Highlights

  • WHO says that XBB may lead to another Covid-19 wave
  • XBB is a sub-variant of Omicron variant of coronavirus
  • Soumya Swaminathan: No data on XBB being more severe

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Omicron's XBB subvariant may lead to another Covid wave: WHO

Suggesting the measures that need to be taken, Dr Swaminathan said monitoring and tracking are the key steps.

Chief scientist at the World Health Organization (WHO), Dr Soumya Swaminathan, on Thursday said some countries may see "another wave of infections" with the XBB sub-variant of Omicron, a variant of COVID-19 virus.

Talking to reporters on the sidelines of the annual general meeting of the Developing Countries Vaccine Manufacturers Network (DCVMN) here, she clarified that as of now, there was no data from any country to suggest that these new variants are clinically more severe.

"There are over 300 sub-variants of Omicron. I think the one that is concerning right now is XBB, which is a recombinant virus. We had seen some recombinant viruses earlier. It is very immune-evasive, which means it can overcome the antibodies. So slightly that we may see another wave of infections in some countries because of XBB," she said.

Swaminathan said they are also tracking derivatives of BA.5 and BA.1, which are also more transmissible and immune-evasive.

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As the virus evolves, it is going to evolve more and more transmissible, she said.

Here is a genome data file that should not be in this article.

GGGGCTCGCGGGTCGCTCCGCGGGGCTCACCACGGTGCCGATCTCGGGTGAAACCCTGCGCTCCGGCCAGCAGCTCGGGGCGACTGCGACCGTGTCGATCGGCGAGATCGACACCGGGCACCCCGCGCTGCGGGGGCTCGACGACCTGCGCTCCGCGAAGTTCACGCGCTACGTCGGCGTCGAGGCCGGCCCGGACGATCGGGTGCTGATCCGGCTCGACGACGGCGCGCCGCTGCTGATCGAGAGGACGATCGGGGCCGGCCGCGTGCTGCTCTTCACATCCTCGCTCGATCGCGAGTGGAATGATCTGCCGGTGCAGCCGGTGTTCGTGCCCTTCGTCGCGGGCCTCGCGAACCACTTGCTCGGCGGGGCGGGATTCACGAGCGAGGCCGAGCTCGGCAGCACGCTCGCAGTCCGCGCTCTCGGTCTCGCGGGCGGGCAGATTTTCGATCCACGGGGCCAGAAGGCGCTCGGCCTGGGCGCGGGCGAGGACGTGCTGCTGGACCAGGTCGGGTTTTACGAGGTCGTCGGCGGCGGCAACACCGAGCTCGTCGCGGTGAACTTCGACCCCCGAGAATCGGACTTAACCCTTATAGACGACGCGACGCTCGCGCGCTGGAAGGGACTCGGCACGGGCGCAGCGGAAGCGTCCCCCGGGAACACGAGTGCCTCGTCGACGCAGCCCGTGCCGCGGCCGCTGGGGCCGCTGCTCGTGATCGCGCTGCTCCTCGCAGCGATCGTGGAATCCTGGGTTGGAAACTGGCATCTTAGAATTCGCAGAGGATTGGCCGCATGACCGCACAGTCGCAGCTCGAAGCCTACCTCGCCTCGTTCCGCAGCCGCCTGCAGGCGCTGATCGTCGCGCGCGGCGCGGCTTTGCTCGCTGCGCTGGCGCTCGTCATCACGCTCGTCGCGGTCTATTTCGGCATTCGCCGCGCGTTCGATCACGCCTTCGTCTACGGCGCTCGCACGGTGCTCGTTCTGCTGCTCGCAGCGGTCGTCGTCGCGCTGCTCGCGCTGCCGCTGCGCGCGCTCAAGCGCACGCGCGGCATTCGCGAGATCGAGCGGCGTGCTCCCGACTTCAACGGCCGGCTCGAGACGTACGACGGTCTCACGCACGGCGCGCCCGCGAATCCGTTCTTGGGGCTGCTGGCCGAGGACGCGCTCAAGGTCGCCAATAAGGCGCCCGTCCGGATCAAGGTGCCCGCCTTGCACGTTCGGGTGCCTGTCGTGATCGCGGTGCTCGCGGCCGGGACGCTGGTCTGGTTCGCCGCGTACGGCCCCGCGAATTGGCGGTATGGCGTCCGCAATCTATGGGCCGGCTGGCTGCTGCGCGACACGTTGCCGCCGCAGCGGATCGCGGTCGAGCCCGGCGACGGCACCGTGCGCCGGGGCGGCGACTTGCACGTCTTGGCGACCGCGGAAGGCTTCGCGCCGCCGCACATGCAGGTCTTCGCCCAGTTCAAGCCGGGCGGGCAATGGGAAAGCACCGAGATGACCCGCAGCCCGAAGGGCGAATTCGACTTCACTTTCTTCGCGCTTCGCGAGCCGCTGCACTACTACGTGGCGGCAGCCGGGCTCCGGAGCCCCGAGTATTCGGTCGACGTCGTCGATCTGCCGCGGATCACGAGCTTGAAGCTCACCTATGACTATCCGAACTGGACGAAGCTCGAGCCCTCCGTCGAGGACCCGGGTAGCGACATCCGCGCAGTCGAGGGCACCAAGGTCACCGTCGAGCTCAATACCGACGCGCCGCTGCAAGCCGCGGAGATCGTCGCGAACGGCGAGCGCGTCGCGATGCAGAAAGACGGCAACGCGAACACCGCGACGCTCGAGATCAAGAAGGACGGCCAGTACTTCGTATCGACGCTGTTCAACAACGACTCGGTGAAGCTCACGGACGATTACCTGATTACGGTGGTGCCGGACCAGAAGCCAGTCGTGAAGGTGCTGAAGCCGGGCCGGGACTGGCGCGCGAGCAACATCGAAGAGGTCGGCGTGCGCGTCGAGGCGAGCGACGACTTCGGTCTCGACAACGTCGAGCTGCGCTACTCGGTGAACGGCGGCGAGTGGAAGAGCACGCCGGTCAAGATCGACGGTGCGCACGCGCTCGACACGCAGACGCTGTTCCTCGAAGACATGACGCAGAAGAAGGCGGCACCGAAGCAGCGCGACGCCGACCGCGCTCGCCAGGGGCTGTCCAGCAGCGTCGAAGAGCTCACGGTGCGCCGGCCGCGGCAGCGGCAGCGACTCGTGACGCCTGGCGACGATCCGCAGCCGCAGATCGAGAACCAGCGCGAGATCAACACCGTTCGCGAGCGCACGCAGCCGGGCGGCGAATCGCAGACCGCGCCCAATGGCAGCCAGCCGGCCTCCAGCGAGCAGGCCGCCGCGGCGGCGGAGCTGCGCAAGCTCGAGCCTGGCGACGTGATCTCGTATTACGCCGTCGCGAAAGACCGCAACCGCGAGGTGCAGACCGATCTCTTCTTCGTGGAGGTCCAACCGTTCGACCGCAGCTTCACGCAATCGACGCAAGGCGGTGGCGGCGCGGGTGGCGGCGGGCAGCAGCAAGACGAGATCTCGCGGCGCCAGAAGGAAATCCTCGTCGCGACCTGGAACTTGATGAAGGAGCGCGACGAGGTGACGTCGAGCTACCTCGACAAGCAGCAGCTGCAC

"As of now, there is no data from any country to suggest these new subvariants are more clinically severe," she clarified.

Suggesting the measures that need to be taken, Dr Swaminathan said monitoring and tracking are the key steps.

"We need to continue to monitor and track. We have seen that testing has gone down across countries, the genomic surveillance has also gone down over the last few months. We need to maintain at least a strategic sampling of genomic surveillance so that we can keep tracking the variants as we have been doing and studying," she said.

According to her, the Director General of the WHO has said that COVID-19 continues to be a public health emergency of international concern.

She added that 8,000 to 9,000 deaths are being reported every week worldwide due to the infection.

"So we have not said that the pandemic is over, which means that all precautions and tools continued to be used. Good thing is that we have now many tools and the most important thing is vaccines," Dr Swaminathan said.

"As far as vaccine coverage is concerned, our goals are 100 per cent of people over the age of 60 and 100 per cent of health care and frontline workers. Then we have a goal of achieving 70 per cent of the country, but subgroups are more important because they are most likely to face morbidity and mortality," she said.

She said that a number of deaths from elderly groups were seen when Omicron spread as they were not fully vaccinated.

"The full vaccination schedule is actually three doses. The primary two doses plus booster in the next four to six months. But in many countries, including India, the uptake of the booster is low. So we really encourage people to take the third dose," she said.

She advised continuing to use masks for protection from infection.

"While vaccines are still protecting us from severe disease and hospitalization, the risk of long COVID conditions seems to increase with each infection. So it is not benign. We should not be too casual by saying that it is okay to get the infection.

"Many people just think that it is just like the flu or any other respiratory infection, but more and more data is coming out on how COVID is affecting all organ systems and not just the respiratory route. It also affects the cardiovascular system and the inflammatory environment. So we have seen the risk of diabetes doubling, we have seen the risk of heart attacks...and other neurocognitive problems," Dr Swaminathan added.

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